'By no means did we intend to break the law’

A GENUINE misunderstanding of the Bailiwick’s Covid-19 rules led to eight yachtsman being treated leniently by Guernsey’s courts and fined £1,000 each for breaching isolation rules by landing in Sark.

The pontoons in the Victoria Marina saw the biggest number of visiting boats for more than a year following the change in travel restrictions. (Picture by Peter Frankland, 29722291)
The pontoons in the Victoria Marina saw the biggest number of visiting boats for more than a year following the change in travel restrictions. (Picture by Peter Frankland, 29722291)

The men, seven Dutchmen and a Frenchman, aged between 45 and 62, were friends who go sailing every year in a rented boat.

They said that they had looked at a UK-based website to find out information about Covid-19 and, having always believed that all the Channel Islands fell under one jurisdiction, thought the rules on the Government of Jersey website also applied to Sark.

All admitted breaching Covid rules by failing to self-isolate when they appeared in the Ordinary Division of the Royal Court yesterday.

Crown Advocate Chris Dunford, prosecuting, said that the eight had visited various French ports before heading to Sark and going ashore, where they were seen in a pub by one of the island’s constables.

After establishing that they had arrived on a yacht, they were taken to the island’s community health centre for a Covid-19 test and later escorted by the Leopardess to St Peter Port harbour in their boat, where they isolated until receiving negative day seven tests.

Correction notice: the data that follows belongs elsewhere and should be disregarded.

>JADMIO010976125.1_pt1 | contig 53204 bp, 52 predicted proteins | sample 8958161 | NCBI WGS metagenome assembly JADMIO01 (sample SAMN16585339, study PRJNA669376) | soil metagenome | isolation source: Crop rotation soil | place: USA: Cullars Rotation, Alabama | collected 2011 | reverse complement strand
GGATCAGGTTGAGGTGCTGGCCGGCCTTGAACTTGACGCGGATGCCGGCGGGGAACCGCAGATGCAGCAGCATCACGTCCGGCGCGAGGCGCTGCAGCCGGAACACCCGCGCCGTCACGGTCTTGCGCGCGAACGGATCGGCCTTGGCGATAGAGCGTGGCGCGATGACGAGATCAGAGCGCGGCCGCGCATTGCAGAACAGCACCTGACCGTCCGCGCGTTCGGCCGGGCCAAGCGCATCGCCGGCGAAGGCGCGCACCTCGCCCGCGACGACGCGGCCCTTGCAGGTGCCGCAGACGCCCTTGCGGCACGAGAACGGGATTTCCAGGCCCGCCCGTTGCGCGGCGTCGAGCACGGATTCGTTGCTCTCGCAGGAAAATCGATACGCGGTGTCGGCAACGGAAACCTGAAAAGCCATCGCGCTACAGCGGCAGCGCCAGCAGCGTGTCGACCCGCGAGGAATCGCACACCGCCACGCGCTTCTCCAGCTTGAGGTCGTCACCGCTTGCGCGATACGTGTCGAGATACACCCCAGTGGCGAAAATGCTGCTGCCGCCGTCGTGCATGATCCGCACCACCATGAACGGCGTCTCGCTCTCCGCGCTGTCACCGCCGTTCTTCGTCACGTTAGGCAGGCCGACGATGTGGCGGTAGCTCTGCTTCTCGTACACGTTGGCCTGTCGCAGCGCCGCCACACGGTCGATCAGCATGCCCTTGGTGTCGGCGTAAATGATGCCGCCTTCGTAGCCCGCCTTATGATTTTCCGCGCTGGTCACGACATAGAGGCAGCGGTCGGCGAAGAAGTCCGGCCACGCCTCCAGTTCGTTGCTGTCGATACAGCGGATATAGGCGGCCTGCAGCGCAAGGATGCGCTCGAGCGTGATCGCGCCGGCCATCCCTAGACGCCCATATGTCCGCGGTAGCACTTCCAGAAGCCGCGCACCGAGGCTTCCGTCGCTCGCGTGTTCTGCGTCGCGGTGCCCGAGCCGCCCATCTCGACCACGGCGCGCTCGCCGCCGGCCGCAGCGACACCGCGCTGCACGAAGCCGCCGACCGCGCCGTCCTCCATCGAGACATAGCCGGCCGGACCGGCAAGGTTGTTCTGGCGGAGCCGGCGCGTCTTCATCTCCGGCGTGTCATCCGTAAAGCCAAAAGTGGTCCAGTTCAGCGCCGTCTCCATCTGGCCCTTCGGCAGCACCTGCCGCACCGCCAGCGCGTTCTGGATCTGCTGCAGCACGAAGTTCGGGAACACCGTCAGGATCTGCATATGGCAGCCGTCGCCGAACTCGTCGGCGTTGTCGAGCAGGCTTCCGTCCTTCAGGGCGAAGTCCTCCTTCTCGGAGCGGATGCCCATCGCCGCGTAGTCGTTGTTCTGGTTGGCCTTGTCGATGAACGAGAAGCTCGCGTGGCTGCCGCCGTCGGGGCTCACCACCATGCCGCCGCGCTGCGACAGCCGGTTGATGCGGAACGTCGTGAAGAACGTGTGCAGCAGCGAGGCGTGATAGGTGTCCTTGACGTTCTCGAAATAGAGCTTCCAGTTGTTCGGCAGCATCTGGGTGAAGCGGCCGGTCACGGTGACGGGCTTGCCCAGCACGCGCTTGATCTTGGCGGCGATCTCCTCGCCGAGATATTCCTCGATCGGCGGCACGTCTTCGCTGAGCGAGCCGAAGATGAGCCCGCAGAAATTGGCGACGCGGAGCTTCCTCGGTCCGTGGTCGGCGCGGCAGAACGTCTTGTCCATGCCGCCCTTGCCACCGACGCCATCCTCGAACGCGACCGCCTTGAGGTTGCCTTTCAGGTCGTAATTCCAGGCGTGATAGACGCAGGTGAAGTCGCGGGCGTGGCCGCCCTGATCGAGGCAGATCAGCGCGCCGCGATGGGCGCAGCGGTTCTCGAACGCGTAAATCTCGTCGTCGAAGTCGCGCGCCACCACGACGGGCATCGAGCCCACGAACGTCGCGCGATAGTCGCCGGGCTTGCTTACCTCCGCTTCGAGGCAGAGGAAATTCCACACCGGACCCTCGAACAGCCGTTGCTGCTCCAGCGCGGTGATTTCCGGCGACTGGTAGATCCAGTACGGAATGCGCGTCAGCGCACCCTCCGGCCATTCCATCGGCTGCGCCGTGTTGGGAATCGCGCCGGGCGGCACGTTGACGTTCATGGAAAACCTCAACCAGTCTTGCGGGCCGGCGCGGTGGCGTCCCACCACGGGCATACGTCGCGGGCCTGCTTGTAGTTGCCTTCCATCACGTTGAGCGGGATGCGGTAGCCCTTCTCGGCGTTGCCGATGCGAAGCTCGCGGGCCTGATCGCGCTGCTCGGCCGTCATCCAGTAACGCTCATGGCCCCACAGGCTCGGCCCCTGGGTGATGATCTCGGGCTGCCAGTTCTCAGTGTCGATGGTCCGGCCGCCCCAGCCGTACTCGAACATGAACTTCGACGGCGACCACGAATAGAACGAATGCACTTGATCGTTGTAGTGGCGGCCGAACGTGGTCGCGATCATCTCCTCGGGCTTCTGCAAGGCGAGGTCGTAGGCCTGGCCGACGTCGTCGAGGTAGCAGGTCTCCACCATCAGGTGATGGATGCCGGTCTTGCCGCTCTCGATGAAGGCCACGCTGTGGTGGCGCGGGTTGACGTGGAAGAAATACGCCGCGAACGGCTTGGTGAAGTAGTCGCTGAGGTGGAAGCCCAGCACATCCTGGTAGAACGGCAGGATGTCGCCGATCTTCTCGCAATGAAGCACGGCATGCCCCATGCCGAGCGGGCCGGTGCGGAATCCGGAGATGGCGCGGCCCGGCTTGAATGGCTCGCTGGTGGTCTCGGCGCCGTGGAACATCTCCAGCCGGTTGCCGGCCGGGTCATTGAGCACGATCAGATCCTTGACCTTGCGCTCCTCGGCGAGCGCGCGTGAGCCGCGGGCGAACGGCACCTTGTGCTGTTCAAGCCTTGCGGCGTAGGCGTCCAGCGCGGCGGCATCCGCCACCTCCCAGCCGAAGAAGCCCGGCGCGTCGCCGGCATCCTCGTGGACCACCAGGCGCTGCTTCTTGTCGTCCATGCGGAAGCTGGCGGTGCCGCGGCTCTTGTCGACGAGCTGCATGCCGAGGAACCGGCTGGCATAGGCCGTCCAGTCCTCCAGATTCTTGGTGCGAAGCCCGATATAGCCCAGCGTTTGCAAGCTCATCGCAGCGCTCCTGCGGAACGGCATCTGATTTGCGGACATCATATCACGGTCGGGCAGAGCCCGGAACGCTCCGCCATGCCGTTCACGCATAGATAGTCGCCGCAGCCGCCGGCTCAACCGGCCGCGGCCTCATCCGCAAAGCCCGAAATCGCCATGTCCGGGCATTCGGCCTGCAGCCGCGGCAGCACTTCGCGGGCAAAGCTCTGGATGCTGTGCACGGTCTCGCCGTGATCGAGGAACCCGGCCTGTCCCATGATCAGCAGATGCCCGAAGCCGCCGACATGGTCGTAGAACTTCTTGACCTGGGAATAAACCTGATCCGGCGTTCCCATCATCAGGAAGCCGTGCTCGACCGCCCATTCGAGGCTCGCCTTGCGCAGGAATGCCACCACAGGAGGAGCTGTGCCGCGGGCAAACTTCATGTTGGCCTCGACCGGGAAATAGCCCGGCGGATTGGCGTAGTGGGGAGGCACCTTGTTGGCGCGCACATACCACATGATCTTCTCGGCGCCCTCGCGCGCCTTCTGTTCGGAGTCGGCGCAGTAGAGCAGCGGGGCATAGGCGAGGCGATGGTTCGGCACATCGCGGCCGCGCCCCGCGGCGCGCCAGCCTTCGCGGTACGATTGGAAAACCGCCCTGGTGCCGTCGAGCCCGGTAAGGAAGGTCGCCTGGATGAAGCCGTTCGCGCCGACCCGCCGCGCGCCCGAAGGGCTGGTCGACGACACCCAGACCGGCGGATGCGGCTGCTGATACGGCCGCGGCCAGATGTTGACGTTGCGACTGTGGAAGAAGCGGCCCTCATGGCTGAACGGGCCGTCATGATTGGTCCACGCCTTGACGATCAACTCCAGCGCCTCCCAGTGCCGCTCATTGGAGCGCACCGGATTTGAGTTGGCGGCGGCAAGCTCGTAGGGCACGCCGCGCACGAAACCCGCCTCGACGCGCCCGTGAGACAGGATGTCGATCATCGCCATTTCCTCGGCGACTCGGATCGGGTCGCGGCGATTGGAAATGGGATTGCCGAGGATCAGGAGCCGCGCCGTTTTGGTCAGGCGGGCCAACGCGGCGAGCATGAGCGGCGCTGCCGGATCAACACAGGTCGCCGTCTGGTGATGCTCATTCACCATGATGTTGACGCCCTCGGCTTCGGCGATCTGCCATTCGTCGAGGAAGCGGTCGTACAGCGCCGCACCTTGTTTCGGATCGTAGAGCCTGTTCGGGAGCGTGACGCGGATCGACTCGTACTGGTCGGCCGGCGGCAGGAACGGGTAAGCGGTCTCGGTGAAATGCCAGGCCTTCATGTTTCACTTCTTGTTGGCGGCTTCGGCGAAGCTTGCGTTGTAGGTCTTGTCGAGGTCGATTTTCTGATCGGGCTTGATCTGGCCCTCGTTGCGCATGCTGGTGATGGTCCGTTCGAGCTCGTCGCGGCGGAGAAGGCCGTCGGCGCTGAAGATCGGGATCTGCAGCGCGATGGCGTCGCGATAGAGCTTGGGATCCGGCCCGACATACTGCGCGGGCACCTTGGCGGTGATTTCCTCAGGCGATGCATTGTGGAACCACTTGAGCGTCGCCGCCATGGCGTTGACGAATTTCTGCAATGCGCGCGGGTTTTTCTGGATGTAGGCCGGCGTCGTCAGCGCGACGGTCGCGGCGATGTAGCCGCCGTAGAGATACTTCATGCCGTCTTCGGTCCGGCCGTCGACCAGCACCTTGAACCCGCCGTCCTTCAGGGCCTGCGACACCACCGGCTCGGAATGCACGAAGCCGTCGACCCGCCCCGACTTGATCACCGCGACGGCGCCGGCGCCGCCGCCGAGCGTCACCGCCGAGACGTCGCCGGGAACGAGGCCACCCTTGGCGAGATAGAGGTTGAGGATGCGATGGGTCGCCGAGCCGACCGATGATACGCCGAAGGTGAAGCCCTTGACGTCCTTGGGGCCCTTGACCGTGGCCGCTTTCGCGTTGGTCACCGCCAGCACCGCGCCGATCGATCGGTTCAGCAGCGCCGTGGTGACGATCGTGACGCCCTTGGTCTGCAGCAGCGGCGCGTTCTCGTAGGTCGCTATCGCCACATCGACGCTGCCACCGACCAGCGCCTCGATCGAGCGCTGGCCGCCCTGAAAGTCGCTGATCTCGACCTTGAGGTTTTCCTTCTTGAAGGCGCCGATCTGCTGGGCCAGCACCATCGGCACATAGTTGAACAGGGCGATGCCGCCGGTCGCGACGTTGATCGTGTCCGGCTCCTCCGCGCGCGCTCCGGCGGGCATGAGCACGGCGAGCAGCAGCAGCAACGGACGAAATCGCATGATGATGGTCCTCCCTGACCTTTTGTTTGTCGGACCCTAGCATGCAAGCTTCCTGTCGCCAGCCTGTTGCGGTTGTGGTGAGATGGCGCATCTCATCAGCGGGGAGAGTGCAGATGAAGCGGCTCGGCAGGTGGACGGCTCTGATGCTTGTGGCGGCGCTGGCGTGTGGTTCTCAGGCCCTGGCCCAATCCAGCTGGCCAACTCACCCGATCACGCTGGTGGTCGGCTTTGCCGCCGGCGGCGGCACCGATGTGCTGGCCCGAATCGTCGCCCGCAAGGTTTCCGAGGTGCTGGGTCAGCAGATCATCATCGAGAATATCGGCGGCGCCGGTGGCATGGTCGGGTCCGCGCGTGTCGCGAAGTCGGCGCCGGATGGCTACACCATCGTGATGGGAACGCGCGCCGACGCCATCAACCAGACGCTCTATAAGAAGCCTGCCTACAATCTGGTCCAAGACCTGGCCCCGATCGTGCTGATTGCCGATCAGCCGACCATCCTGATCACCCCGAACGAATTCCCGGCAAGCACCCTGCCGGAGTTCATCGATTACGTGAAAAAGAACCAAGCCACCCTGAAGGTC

During interviews with police, they all explained the research they had done and their understanding of the island’s governance.

They also said that there should be signs at landing points in Sark, explaining the restrictions for incoming yachtsmen.

The advocate said that following a recent similar case, signs were ordered but had not been installed until a few days after the men visited Sark.

Advocate Sara Mallett represented all eight men and stressed that this was not a flagrant breach of the rules, as had been seen previously in the island.

She read out a letter written by the men in which they apologised for all the trouble they had caused. ‘By no means did we intend to break the law,’ they said.

All had taken a voluntary Covid test before setting out on their trip.

She explained something of the personal situation of each man and said that as well as the cost of any fine and the loss of income from not being at work. They would also have to pay 3,000 euros for another weeks’ hire of the boat, and could face a compensation claim from the person who was supposed to have had it after them.

None had previous convictions.

In imposing a total fine of £8,000, Judge Russell Finch said that in light of the circumstances he would be lenient on this occasion.

‘I want it clearly understood that this is not a change in the court’s sentencing policy,’ he said. ‘It reflects the individual facts of this particular case where we all agree there is substantial mitigation.’

Had this been a deliberate breach, the fine would most likely have been at least four times higher, he said.

. Guernsey Harbours saw 24 vessels arrive in 24 hours from Thursday, and took payment for 67 nights’ berthing.

On yesterday’s Condor sailing, about 500 passengers and 200 cars were estimated to have arrived.

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